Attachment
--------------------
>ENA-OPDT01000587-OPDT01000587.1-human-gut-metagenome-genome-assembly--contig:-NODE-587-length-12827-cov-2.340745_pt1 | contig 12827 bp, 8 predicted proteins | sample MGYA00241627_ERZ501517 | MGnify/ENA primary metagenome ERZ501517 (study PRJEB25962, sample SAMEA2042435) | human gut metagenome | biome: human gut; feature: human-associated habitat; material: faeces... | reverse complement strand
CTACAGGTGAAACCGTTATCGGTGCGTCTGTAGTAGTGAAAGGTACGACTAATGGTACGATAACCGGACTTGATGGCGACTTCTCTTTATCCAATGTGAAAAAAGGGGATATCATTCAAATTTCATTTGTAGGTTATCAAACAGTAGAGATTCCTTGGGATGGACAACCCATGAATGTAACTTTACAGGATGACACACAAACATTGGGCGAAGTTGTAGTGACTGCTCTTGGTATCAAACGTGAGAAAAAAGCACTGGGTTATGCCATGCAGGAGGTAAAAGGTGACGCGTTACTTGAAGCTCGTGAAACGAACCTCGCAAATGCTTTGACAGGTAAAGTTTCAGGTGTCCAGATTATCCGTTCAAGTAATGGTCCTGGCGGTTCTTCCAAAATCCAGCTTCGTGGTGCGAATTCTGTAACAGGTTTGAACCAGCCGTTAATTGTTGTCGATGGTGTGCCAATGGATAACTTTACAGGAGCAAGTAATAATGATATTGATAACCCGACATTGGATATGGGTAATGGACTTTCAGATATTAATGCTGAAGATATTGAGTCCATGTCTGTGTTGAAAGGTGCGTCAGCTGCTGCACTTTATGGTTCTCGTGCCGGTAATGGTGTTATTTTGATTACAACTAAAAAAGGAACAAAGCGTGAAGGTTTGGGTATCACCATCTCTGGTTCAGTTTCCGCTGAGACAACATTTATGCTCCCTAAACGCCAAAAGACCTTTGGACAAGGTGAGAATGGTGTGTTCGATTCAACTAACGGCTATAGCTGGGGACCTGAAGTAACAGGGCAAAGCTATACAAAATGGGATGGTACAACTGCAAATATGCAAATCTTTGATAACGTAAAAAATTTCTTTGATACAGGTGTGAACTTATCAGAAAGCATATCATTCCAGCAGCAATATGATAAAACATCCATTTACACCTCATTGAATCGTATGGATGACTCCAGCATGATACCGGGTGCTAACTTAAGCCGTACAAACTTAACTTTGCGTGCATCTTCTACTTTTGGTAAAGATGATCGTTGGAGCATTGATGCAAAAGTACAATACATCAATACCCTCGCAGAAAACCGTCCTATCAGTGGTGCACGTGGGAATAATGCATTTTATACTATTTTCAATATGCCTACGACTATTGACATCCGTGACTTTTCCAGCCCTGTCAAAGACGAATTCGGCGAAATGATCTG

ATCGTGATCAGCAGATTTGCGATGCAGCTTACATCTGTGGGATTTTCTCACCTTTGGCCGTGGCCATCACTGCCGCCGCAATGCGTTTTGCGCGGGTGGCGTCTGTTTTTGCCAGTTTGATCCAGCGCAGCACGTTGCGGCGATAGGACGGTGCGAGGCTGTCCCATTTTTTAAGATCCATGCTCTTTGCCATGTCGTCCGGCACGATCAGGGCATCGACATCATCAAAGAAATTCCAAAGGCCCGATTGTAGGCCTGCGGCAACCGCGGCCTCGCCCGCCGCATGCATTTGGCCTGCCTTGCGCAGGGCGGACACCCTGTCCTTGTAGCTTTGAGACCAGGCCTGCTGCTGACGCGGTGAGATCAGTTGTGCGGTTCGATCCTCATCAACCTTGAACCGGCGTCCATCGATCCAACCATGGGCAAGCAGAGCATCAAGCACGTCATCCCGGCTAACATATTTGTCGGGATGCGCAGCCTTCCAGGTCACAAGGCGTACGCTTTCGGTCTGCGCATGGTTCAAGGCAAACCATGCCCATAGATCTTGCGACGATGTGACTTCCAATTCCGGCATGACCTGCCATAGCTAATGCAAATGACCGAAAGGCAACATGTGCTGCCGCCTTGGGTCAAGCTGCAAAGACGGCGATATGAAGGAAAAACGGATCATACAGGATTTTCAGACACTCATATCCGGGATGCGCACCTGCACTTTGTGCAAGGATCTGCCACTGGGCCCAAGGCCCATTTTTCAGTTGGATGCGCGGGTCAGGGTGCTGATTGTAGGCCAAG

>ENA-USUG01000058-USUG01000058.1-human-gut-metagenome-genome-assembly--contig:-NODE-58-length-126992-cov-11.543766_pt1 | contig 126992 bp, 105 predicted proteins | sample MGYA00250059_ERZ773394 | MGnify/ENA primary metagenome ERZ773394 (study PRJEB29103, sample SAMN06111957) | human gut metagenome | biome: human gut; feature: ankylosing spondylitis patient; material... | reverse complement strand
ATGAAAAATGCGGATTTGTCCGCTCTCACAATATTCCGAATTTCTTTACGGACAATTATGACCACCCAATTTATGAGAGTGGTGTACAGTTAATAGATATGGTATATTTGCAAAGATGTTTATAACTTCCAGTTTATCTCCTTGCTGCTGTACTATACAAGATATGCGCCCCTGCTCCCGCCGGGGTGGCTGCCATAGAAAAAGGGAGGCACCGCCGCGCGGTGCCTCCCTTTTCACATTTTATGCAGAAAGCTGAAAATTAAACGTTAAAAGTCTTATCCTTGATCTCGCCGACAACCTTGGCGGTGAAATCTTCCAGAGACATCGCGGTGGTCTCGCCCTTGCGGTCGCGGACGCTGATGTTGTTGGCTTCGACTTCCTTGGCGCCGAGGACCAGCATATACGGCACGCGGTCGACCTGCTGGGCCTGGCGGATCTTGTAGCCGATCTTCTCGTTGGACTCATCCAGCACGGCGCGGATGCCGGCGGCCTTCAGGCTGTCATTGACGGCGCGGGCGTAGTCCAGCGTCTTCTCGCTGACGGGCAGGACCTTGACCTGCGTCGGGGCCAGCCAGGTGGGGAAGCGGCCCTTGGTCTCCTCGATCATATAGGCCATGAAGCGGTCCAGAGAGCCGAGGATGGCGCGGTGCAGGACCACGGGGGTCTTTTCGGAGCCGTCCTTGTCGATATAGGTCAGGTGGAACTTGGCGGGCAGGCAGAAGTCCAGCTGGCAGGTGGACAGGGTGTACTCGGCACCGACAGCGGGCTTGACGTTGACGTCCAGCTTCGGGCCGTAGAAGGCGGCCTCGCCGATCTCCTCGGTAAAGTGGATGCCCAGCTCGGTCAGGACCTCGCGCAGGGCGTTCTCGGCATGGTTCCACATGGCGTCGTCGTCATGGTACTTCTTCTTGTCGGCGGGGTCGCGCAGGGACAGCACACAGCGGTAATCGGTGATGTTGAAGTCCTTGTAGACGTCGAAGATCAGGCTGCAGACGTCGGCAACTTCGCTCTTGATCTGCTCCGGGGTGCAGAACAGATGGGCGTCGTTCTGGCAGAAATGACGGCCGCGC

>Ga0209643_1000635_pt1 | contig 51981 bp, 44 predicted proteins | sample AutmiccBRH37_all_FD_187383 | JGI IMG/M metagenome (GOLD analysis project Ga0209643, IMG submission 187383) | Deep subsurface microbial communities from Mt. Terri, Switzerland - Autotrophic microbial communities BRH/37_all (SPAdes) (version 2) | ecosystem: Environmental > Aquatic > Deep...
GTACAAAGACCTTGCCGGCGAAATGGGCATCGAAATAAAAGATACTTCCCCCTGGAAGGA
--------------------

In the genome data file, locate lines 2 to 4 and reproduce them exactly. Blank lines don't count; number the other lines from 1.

CTACAGGTGAAACCGTTATCGGTGCGTCTGTAGTAGTGAAAGGTACGACTAATGGTACGATAACCGGACTTGATGGCGACTTCTCTTTATCCAATGTGAAAAAAGGGGATATCATTCAAATTTCATTTGTAGGTTATCAAACAGTAGAGATTCCTTGGGATGGACAACCCATGAATGTAACTTTACAGGATGACACACAAACATTGGGCGAAGTTGTAGTGACTGCTCTTGGTATCAAACGTGAGAAAAAAGCACTGGGTTATGCCATGCAGGAGGTAAAAGGTGACGCGTTACTTGAAGCTCGTGAAACGAACCTCGCAAATGCTTTGACAGGTAAAGTTTCAGGTGTCCAGATTATCCGTTCAAGTAATGGTCCTGGCGGTTCTTCCAAAATCCAGCTTCGTGGTGCGAATTCTGTAACAGGTTTGAACCAGCCGTTAATTGTTGTCGATGGTGTGCCAATGGATAACTTTACAGGAGCAAGTAATAATGATATTGATAACCCGACATTGGATATGGGTAATGGACTTTCAGATATTAATGCTGAAGATATTGAGTCCATGTCTGTGTTGAAAGGTGCGTCAGCTGCTGCACTTTATGGTTCTCGTGCCGGTAATGGTGTTATTTTGATTACAACTAAAAAAGGAACAAAGCGTGAAGGTTTGGGTATCACCATCTCTGGTTCAGTTTCCGCTGAGACAACATTTATGCTCCCTAAACGCCAAAAGACCTTTGGACAAGGTGAGAATGGTGTGTTCGATTCAACTAACGGCTATAGCTGGGGACCTGAAGTAACAGGGCAAAGCTATACAAAATGGGATGGTACAACTGCAAATATGCAAATCTTTGATAACGTAAAAAATTTCTTTGATACAGGTGTGAACTTATCAGAAAGCATATCATTCCAGCAGCAATATGATAAAACATCCATTTACACCTCATTGAATCGTATGGATGACTCCAGCATGATACCGGGTGCTAACTTAAGCCGTACAAACTTAACTTTGCGTGCATCTTCTACTTTTGGTAAAGATGATCGTTGGAGCATTGATGCAAAAGTACAATACATCAATACCCTCGCAGAAAACCGTCCTATCAGTGGTGCACGTGGGAATAATGCATTTTATACTATTTTCAATATGCCTACGACTATTGACATCCGTGACTTTTCCAGCCCTGTCAAAGACGAATTCGGCGAAATGATCTG

ATCGTGATCAGCAGATTTGCGATGCAGCTTACATCTGTGGGATTTTCTCACCTTTGGCCGTGGCCATCACTGCCGCCGCAATGCGTTTTGCGCGGGTGGCGTCTGTTTTTGCCAGTTTGATCCAGCGCAGCACGTTGCGGCGATAGGACGGTGCGAGGCTGTCCCATTTTTTAAGATCCATGCTCTTTGCCATGTCGTCCGGCACGATCAGGGCATCGACATCATCAAAGAAATTCCAAAGGCCCGATTGTAGGCCTGCGGCAACCGCGGCCTCGCCCGCCGCATGCATTTGGCCTGCCTTGCGCAGGGCGGACACCCTGTCCTTGTAGCTTTGAGACCAGGCCTGCTGCTGACGCGGTGAGATCAGTTGTGCGGTTCGATCCTCATCAACCTTGAACCGGCGTCCATCGATCCAACCATGGGCAAGCAGAGCATCAAGCACGTCATCCCGGCTAACATATTTGTCGGGATGCGCAGCCTTCCAGGTCACAAGGCGTACGCTTTCGGTCTGCGCATGGTTCAAGGCAAACCATGCCCATAGATCTTGCGACGATGTGACTTCCAATTCCGGCATGACCTGCCATAGCTAATGCAAATGACCGAAAGGCAACATGTGCTGCCGCCTTGGGTCAAGCTGCAAAGACGGCGATATGAAGGAAAAACGGATCATACAGGATTTTCAGACACTCATATCCGGGATGCGCACCTGCACTTTGTGCAAGGATCTGCCACTGGGCCCAAGGCCCATTTTTCAGTTGGATGCGCGGGTCAGGGTGCTGATTGTAGGCCAAG

>ENA-USUG01000058-USUG01000058.1-human-gut-metagenome-genome-assembly--contig:-NODE-58-length-126992-cov-11.543766_pt1 | contig 126992 bp, 105 predicted proteins | sample MGYA00250059_ERZ773394 | MGnify/ENA primary metagenome ERZ773394 (study PRJEB29103, sample SAMN06111957) | human gut metagenome | biome: human gut; feature: ankylosing spondylitis patient; material... | reverse complement strand